THINGS YOU SHOULD KNOW ABOUT STAPHYLOCOCCUS
Staphylococcus is a group of bacteria (microbe or germ) that can cause a number of infectious diseases in various tissues of the body. Staphylococcus is more familiarly known as staph (pronounced "staff"). Staph-related illness can range from mild and requiring no treatment to severe and potentially fatal.
The name Staphylococcus comes from the Greek staphyle, meaning a bunch of grapes, and kokkos, meaning berry, and that is what staph bacteria look like under the microscope, like a bunch of grapes or little round berries. (In technical terms, these are gram-positive, facultative anaerobic, usually unencapsulated cocci.)
Over 30 different types of staphylococci can infect humans, but most infections are caused by Staphylococcus aureus. Staphylococci can be found normally in the nose and on the skin (and less commonly in other locations) of around 25%-30% of healthy adults and in 25% of hospital or medical workers.
Staph infections are contagious until the infection has resolved. Direct contact with an infected sore or wound, or with personal-care items such as razors, bandages, etc., are common routes of transmission.
Many staph infections arise from bacteria that are already naturally present on the skin and/or mucous membranes of the individual. So there is no true incubation period for these cases. However, for staph infections contracted from another person, the incubation period usually ranges from about four to 10 days
When the bacteria enter the bloodstream and spread to other organs, a number of serious infections can occur. Spread of the organisms to the bloodstream is known as bacteremia or sepsis. When staph bacteria are present in the blood (infection of the bloodstream), the condition is known as staphylococcal bacteremia. Staphylococcal sepsis, characterized by low blood pressure, fever, and chills is caused by staphylococcal bacteremia. Staphylococcal sepsis is a leading cause of shock, circulatory collapse, and death in people with severe burns over large areas of the body. When untreated, S. aureus sepsis carries a mortality (death) rate of over 80%.Although not common, S. aureus has been reported as a cause of chorioamnionitis and neonatal sepsis in pregnancy, but group B streptococci are the most common bacterial cause of this life-threatening condition for the fetus.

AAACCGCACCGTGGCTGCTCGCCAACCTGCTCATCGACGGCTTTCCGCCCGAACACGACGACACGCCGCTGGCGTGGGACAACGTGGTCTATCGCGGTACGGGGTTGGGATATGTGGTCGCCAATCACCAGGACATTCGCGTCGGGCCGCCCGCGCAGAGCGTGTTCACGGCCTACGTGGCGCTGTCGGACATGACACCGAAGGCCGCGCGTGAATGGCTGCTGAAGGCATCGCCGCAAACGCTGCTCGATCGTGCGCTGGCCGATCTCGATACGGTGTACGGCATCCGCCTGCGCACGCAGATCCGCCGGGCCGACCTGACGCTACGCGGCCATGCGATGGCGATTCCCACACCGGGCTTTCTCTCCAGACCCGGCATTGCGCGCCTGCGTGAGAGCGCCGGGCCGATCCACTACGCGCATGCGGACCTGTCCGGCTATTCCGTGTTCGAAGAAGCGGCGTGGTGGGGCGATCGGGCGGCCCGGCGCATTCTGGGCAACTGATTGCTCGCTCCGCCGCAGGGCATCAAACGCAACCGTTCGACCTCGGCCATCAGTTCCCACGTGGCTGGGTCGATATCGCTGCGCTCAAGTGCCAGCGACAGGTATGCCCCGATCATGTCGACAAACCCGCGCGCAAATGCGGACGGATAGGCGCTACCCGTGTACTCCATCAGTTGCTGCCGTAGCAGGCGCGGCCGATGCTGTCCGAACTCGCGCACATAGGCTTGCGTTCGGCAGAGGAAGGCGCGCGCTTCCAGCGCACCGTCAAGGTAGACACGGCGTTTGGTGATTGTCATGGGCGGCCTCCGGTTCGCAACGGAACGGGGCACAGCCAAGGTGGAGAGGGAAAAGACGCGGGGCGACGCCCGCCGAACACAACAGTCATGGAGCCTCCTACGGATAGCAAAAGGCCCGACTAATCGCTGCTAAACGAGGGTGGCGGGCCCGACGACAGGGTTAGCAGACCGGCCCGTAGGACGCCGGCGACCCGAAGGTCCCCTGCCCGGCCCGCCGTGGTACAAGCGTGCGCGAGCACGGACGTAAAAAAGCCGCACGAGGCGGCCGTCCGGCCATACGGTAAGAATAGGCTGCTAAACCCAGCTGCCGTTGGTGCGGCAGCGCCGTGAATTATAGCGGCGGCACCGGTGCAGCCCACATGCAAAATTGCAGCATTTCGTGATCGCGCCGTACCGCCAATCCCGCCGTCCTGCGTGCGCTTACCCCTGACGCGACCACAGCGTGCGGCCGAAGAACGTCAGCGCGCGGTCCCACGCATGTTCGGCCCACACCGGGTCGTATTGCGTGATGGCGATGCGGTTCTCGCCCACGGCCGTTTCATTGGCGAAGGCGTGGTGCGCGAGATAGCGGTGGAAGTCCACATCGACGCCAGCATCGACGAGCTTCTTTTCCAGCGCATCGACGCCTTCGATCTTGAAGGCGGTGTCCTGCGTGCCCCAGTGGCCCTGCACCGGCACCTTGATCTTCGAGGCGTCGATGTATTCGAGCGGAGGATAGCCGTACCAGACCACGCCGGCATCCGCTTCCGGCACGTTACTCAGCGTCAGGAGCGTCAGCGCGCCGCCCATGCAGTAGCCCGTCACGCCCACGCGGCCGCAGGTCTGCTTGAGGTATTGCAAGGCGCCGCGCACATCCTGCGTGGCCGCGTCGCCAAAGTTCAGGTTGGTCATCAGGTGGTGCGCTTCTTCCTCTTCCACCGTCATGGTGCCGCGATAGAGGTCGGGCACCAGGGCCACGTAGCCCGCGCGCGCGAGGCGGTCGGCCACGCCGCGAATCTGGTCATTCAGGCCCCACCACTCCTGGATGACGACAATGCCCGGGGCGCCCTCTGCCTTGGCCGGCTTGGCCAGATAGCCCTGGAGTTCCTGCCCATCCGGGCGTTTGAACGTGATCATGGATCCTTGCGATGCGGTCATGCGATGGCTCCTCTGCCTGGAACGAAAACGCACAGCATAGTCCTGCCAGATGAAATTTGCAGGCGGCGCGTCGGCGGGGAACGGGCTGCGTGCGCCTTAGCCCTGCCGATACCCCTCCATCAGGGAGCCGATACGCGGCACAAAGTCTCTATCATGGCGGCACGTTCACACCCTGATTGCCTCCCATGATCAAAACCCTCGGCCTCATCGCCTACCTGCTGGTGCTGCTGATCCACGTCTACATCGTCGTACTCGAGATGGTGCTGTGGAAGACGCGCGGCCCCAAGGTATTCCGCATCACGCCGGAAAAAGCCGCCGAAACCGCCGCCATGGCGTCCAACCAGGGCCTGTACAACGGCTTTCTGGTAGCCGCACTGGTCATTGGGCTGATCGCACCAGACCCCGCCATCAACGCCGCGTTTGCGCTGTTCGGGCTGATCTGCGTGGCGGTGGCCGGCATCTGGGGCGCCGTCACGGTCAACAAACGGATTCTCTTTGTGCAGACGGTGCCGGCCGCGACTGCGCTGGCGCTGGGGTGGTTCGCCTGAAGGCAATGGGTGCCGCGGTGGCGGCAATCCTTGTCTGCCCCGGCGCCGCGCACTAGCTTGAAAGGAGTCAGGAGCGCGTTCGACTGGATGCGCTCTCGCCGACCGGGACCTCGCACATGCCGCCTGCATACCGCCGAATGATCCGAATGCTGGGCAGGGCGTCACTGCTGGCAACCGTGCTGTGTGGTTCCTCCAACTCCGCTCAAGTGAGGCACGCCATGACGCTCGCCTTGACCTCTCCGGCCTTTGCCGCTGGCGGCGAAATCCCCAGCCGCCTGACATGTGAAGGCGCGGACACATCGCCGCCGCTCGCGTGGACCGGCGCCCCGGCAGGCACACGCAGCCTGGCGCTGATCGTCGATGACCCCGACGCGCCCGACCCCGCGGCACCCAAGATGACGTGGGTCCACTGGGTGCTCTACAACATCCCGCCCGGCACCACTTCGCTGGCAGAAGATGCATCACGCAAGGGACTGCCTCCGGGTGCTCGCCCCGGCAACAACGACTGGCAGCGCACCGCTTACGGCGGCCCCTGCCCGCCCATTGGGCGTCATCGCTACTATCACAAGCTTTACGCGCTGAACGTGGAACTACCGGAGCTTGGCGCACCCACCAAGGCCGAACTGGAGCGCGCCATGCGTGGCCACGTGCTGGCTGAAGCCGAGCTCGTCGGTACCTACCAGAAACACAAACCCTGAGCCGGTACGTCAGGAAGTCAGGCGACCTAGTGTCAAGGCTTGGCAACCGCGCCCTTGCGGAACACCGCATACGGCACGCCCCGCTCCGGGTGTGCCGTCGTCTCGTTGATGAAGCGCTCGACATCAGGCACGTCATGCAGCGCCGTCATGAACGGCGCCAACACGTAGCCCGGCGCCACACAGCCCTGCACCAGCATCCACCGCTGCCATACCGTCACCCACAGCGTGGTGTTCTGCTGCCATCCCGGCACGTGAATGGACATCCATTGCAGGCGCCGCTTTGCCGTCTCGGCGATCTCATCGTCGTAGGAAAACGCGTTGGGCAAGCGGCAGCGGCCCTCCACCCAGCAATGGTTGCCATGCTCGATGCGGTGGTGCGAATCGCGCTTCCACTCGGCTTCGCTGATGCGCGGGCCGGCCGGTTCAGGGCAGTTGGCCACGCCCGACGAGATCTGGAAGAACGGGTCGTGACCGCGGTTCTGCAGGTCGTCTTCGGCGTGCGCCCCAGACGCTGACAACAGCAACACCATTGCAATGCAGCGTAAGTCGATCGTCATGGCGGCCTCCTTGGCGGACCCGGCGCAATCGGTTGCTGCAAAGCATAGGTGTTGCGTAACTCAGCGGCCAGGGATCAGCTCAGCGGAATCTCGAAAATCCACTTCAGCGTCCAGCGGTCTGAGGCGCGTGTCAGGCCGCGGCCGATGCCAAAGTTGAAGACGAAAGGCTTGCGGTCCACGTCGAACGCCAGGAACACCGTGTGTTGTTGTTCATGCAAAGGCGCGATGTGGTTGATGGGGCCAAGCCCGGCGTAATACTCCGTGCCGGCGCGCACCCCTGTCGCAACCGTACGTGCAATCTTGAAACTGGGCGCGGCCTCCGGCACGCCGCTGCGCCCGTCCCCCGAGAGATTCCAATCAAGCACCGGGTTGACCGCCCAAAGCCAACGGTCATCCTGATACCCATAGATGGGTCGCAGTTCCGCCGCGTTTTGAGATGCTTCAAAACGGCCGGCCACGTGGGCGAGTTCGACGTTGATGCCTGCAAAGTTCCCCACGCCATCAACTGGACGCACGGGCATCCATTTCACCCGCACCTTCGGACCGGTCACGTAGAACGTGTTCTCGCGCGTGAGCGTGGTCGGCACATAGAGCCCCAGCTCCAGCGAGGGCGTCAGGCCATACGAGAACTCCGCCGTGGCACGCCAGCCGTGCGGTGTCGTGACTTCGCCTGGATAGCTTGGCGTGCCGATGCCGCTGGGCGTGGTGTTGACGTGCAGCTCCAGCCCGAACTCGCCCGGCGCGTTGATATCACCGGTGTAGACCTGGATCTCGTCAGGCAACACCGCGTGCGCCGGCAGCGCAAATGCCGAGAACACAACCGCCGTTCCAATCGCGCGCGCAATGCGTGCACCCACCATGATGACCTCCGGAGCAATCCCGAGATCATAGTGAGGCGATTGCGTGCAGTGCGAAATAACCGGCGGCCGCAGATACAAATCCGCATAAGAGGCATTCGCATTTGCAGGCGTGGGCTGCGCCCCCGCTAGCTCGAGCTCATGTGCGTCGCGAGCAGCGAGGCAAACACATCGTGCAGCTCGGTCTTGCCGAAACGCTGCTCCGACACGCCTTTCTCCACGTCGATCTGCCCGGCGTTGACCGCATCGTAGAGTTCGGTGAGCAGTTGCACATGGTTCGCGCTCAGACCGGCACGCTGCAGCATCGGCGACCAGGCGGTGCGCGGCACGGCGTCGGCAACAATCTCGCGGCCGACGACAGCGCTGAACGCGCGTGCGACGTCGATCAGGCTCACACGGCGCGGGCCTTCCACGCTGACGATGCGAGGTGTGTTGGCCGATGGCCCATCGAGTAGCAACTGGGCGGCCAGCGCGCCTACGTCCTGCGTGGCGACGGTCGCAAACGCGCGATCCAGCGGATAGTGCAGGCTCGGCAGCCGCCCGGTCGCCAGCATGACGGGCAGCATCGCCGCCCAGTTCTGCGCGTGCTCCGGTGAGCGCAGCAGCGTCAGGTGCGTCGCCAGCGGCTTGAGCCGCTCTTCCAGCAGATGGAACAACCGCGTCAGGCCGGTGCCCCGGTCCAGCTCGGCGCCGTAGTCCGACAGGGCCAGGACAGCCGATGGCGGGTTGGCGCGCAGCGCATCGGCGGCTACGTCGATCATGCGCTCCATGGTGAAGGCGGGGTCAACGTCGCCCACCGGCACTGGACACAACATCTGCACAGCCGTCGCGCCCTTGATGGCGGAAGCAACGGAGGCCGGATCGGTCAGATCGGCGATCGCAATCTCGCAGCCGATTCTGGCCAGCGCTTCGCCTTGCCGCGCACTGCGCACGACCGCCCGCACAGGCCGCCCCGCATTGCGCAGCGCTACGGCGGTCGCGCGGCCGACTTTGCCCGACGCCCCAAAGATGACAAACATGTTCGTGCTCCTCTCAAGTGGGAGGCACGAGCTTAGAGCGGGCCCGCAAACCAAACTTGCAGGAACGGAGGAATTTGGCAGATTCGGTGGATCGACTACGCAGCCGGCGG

When the Staph bacteria spread to other organs, they may cause various conditions:
Staphylococcal pneumonia predominantly affects people with underlying lung disease and can lead to abscess formation within the lungs.
Infection of the heart valves (endocarditis) can lead to heart failure.
Spread of staphylococci to the bones can result in severe inflammation of the bones known as osteomyelitis. Septic arthritis occurs when staphylococci infect a joint space.
Thrombophlebitis occurs when the bacteria infect a vein. Thrombophlebitis from staphylococci most frequently occurs in hospitalized patients at the site of a venous catheter.
Staphylococcal infections are contagious and can be transmitted from person to person
Staphylococcus aureus also sometime pose a fertility threat to both men and women.